Durga, all fearlessness, patience, full of humor and creative feminine force, rides her tiger onto the field of battle, her eighteen arms holding weapons, the gifts of Hindu gods. Fiercely compassionate, astride her tiger, the warrior goddess engages in epic spiritual battles to protect virtue and subdue the evil chaos unleashed upon the world by demons. Durga rides a tiger because it is a symbol of unlimited power; the tiger is the king of the forest, a power on earth beyond the reach of any mortal. An important figure in Hindu mythology, today the tiger is the national animal of India.
Inspired by Tea Obreht’s talk at Bookshop Santa Cruz about her magical story The Tiger’s Wife, I went to the Oakland Zoo to paint the tiger. Obreht’s book examines how myths and stories can be a force for good or fuel for fear running “like secret rivers through all the other stories of a life.” Obreht engages animal symbols to examine our fears about people – their race, culture and religion. For Obreht animals in our myths and stories are symbolic catalysts for choice as we navigate life. Is that animal an “it” or a “thou”? The answer will determine how you act. You have a choice. And by extension is the stranger an “it,” or perhaps someone with relationships, hopes and dreams just like you? Pondering human nature in terms of communication taking the form of a monologue or a dialogue, the Jewish philosopher Martin Buber described human existence in categories of consciousness, interaction and being in his book I and Thou.
Myths and stories can be a force for good. Durga and her tiger subdueing evil chaos on a daily basis is a story that strengthens me while navigating a chaotic and unjust world. But Obreht weaves a different story. In her tale, the outsider – a person from a different culture and religion – through circumstance, becomes the Tiger’s wife, a person, perceived by villagers afraid of “the other,” as a powerful mythical devil hell bent on bringing destruction. Obreht’s grandather tells Natalia “there are some stories you keep to yourself – it belongs only to you.” But Obreht’s tale is not a story you keep to yourself, it is one share.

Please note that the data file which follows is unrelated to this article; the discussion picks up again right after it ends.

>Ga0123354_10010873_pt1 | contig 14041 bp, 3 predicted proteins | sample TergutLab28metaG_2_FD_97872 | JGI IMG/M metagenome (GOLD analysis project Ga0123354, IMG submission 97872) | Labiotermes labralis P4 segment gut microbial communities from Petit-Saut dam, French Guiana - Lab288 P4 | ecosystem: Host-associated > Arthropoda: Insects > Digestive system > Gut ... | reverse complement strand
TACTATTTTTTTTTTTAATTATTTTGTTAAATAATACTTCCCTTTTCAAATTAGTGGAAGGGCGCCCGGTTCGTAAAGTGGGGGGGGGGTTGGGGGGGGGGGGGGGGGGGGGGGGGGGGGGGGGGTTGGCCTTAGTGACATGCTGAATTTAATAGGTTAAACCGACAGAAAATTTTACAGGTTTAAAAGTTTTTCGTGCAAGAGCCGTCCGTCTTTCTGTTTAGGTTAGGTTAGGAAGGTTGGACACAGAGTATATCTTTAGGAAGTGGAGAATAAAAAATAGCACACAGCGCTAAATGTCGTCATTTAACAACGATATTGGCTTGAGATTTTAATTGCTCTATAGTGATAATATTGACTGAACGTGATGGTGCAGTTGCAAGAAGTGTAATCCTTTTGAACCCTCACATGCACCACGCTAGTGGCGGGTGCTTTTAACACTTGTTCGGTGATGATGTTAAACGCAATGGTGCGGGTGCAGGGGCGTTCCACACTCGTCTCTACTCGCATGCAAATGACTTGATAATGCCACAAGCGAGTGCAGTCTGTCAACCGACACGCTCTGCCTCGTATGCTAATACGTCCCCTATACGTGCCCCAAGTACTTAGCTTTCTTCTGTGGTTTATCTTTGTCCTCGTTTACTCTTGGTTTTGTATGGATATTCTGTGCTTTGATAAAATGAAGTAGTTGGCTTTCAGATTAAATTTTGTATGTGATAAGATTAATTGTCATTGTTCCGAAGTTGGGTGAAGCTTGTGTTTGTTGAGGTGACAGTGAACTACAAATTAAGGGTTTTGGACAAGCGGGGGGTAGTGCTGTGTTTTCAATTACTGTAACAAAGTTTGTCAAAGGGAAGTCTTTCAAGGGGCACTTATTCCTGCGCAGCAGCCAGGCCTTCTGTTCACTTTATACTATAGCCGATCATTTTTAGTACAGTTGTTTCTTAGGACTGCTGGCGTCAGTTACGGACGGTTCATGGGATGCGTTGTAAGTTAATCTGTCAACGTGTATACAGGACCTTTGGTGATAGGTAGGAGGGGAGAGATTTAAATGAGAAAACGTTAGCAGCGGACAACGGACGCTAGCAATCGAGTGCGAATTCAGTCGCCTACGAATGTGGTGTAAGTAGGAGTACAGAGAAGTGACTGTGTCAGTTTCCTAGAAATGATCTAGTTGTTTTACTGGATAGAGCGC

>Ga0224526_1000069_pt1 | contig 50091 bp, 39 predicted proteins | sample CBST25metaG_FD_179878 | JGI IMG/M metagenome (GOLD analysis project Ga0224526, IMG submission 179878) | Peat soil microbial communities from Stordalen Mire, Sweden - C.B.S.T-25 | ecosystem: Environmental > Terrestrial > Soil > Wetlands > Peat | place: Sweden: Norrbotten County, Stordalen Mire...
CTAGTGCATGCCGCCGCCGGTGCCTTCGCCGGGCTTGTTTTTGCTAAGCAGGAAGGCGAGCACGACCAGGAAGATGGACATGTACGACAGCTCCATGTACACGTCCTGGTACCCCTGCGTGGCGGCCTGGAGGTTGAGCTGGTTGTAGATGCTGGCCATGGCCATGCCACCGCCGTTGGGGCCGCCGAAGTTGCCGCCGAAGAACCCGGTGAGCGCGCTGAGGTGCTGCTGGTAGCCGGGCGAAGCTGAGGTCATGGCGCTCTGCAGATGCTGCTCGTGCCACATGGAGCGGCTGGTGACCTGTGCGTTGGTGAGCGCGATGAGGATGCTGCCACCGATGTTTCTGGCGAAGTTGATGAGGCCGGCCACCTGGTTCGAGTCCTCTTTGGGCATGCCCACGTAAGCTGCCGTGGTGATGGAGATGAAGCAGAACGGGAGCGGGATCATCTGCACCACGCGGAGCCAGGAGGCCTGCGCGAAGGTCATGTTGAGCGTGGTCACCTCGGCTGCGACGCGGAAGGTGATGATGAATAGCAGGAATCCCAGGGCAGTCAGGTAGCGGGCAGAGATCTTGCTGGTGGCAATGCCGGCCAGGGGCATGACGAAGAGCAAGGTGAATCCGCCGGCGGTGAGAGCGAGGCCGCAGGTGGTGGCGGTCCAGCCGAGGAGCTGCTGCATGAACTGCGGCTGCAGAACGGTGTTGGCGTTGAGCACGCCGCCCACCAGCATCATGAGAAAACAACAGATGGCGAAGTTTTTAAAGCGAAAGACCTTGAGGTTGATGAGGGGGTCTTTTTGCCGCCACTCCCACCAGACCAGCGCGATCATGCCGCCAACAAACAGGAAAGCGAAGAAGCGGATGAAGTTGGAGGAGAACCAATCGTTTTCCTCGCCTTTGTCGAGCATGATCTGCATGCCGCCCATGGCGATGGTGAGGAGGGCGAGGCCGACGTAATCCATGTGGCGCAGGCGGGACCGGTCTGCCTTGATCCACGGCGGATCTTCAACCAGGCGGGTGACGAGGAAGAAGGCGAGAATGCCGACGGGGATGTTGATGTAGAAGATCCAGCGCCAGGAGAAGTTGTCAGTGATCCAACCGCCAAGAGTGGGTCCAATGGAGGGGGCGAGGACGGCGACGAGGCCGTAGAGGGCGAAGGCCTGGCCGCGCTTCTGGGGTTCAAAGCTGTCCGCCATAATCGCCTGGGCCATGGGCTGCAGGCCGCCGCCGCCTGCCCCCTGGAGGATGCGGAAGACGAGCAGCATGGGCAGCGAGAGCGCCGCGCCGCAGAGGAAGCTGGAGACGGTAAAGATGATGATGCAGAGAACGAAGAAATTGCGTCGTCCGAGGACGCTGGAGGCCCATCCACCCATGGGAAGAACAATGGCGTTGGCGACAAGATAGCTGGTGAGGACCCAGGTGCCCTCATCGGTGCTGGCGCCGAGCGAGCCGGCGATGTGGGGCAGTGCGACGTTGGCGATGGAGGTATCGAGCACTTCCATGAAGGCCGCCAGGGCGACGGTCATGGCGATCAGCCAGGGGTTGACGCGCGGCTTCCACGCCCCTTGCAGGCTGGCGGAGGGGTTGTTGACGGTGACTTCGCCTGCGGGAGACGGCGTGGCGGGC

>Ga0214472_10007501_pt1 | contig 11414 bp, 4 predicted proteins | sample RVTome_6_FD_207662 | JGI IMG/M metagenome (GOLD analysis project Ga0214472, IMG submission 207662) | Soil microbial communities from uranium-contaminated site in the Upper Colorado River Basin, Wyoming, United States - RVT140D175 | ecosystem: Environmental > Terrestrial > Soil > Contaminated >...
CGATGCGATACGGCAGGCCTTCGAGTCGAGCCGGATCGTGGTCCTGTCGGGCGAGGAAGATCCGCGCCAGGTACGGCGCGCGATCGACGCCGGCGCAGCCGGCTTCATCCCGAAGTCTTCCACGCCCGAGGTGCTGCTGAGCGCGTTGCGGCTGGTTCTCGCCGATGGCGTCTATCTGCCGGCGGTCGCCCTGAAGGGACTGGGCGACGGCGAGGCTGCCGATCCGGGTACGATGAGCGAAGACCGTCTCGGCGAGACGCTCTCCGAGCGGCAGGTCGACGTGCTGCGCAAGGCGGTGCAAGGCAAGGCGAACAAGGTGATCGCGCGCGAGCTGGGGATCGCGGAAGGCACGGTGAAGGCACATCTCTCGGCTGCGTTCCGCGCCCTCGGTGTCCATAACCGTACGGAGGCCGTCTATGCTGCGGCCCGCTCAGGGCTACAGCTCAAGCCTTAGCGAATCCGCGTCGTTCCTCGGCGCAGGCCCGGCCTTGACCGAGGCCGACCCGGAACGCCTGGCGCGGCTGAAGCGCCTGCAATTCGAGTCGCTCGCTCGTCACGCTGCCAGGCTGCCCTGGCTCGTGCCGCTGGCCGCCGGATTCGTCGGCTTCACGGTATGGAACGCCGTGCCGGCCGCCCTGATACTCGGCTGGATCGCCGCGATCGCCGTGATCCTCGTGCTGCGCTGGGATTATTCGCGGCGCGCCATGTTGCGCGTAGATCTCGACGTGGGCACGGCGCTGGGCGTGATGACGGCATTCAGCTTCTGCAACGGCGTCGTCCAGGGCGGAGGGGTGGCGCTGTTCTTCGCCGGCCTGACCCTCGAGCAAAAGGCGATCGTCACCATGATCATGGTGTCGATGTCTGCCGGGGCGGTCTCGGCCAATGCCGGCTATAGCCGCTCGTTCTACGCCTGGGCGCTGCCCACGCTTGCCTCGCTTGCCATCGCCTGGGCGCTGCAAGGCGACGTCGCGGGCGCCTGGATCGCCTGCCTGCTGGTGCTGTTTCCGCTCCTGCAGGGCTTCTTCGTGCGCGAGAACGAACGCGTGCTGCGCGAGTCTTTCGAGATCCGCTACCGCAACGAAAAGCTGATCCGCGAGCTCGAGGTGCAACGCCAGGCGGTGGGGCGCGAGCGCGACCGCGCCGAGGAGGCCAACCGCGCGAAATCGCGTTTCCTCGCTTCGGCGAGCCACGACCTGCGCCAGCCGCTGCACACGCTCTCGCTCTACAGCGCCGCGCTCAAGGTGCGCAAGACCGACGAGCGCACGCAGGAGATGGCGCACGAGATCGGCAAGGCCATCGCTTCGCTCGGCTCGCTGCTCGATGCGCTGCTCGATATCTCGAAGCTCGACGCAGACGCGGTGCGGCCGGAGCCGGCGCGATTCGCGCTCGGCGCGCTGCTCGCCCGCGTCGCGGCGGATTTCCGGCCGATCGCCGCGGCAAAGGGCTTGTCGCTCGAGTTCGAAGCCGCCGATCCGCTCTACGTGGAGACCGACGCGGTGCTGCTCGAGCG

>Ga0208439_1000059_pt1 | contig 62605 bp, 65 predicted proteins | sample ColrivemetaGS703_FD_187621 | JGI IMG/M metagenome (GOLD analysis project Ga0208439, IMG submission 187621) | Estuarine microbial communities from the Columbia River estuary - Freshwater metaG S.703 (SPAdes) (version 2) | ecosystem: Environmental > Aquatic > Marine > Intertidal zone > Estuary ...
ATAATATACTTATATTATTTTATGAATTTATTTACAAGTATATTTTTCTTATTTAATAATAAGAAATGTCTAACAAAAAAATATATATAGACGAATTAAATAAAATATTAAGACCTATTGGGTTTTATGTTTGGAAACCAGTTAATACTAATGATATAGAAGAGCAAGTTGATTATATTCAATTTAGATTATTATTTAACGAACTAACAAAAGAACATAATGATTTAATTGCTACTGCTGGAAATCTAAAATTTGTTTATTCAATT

After reading The Tiger’s Wife, I found myself acting out the pilgrimage of Natalia and her grandfather seeking Shere Kahn, immortal tiger of The Jungle Book. Last Fall, the Oakland Zoo rescued four young tigers, sisters all: Ginger, Grace, Milou, and Molly. Privately owned, a divorce suddenly rendered the young tigers homeless. The Oakland Zoo gave these magnificent and powerful animals a home, respecting the need to keep them as a family. While there are only 3,500 wild tigers worldwide, it’s estimated there are more than 8,000 tigers privately owned in the U.S. and only a few of those are found in zoos. Tigers once ranged across Asia from Turkey to the eastern coast of Russia, as well as Java and Bali. Today they are an endangered species having lost 93% of their historic range and their dwindling numbers in the wild are now found only in India, Nepal, Russia, China and Southern Asia. If tigers are to survive in the wild and in captivity, we must see them as beings worthy of our respect; they must be “thou” and not “it.” As Obreht writes “he was only half wild and in his partial tameness…..he missed…..the companionship and predictability of life at the <zoo>…..however expertly he learned to fend for himself, his life as a tiger had been tainted since birth – maybe that great Shere Kahn light my grandfather believed in had already been extinguished….. but that is not the tiger on whose account my grandfather carried The Jungle Book in his pocket every day for the rest of his life….. it was <the Tiger’s Wife’s> great fortune…..to encounter a tiger that was not all tiger…..maybe it’s enough to say he enjoyed the sensation of her hand between his eyes…..she liked the way his flank smelled when she curled up against him to sleep.” Animals in our myths and stories are symbolic catalysts for choice as we navigate life. And in reality, how we choose to honor the lives of animals, reveals much about how we choose to honor life itself.